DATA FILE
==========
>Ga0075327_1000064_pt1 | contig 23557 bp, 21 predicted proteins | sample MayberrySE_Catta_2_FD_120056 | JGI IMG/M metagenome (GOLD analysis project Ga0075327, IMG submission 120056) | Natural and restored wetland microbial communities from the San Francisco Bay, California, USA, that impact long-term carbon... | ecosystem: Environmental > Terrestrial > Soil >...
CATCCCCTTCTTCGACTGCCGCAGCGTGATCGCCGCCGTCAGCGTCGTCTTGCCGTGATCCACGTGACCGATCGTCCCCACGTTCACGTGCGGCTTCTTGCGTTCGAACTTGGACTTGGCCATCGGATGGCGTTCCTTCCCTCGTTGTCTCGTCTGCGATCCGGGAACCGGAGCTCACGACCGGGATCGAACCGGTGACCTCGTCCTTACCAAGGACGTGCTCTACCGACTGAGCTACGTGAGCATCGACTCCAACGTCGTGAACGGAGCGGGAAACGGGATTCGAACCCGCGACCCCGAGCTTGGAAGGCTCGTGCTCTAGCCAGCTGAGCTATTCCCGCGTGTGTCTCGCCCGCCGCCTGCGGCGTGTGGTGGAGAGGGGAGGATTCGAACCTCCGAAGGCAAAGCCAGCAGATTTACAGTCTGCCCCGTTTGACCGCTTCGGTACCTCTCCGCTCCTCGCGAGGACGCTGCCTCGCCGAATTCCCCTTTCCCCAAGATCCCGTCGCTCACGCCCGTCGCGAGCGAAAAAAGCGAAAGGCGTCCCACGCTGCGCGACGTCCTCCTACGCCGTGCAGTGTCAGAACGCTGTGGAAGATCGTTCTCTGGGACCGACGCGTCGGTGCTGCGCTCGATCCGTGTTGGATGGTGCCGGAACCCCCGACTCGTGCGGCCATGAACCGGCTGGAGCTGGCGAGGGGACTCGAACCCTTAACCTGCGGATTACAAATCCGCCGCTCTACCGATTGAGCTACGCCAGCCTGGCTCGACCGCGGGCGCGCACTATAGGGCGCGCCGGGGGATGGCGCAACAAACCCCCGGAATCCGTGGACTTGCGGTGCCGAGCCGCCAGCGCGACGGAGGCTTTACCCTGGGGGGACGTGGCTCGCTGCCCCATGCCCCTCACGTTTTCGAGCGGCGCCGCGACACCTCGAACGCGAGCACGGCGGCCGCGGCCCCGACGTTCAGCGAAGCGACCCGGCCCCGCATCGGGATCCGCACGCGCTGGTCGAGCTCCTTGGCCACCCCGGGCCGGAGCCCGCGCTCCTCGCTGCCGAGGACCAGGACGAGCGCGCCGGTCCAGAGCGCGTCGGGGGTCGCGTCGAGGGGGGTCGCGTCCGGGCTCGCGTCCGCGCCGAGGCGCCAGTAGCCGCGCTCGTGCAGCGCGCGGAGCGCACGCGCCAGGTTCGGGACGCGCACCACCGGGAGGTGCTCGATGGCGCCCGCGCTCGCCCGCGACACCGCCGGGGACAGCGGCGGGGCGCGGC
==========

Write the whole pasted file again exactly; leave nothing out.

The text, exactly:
>Ga0075327_1000064_pt1 | contig 23557 bp, 21 predicted proteins | sample MayberrySE_Catta_2_FD_120056 | JGI IMG/M metagenome (GOLD analysis project Ga0075327, IMG submission 120056) | Natural and restored wetland microbial communities from the San Francisco Bay, California, USA, that impact long-term carbon... | ecosystem: Environmental > Terrestrial > Soil >...
CATCCCCTTCTTCGACTGCCGCAGCGTGATCGCCGCCGTCAGCGTCGTCTTGCCGTGATCCACGTGACCGATCGTCCCCACGTTCACGTGCGGCTTCTTGCGTTCGAACTTGGACTTGGCCATCGGATGGCGTTCCTTCCCTCGTTGTCTCGTCTGCGATCCGGGAACCGGAGCTCACGACCGGGATCGAACCGGTGACCTCGTCCTTACCAAGGACGTGCTCTACCGACTGAGCTACGTGAGCATCGACTCCAACGTCGTGAACGGAGCGGGAAACGGGATTCGAACCCGCGACCCCGAGCTTGGAAGGCTCGTGCTCTAGCCAGCTGAGCTATTCCCGCGTGTGTCTCGCCCGCCGCCTGCGGCGTGTGGTGGAGAGGGGAGGATTCGAACCTCCGAAGGCAAAGCCAGCAGATTTACAGTCTGCCCCGTTTGACCGCTTCGGTACCTCTCCGCTCCTCGCGAGGACGCTGCCTCGCCGAATTCCCCTTTCCCCAAGATCCCGTCGCTCACGCCCGTCGCGAGCGAAAAAAGCGAAAGGCGTCCCACGCTGCGCGACGTCCTCCTACGCCGTGCAGTGTCAGAACGCTGTGGAAGATCGTTCTCTGGGACCGACGCGTCGGTGCTGCGCTCGATCCGTGTTGGATGGTGCCGGAACCCCCGACTCGTGCGGCCATGAACCGGCTGGAGCTGGCGAGGGGACTCGAACCCTTAACCTGCGGATTACAAATCCGCCGCTCTACCGATTGAGCTACGCCAGCCTGGCTCGACCGCGGGCGCGCACTATAGGGCGCGCCGGGGGATGGCGCAACAAACCCCCGGAATCCGTGGACTTGCGGTGCCGAGCCGCCAGCGCGACGGAGGCTTTACCCTGGGGGGACGTGGCTCGCTGCCCCATGCCCCTCACGTTTTCGAGCGGCGCCGCGACACCTCGAACGCGAGCACGGCGGCCGCGGCCCCGACGTTCAGCGAAGCGACCCGGCCCCGCATCGGGATCCGCACGCGCTGGTCGAGCTCCTTGGCCACCCCGGGCCGGAGCCCGCGCTCCTCGCTGCCGAGGACCAGGACGAGCGCGCCGGTCCAGAGCGCGTCGGGGGTCGCGTCGAGGGGGGTCGCGTCCGGGCTCGCGTCCGCGCCGAGGCGCCAGTAGCCGCGCTCGTGCAGCGCGCGGAGCGCACGCGCCAGGTTCGGGACGCGCACCACCGGGAGGTGCTCGATGGCGCCCGCGCTCGCCCGCGACACCGCCGGGGACAGCGGCGGGGCGCGGC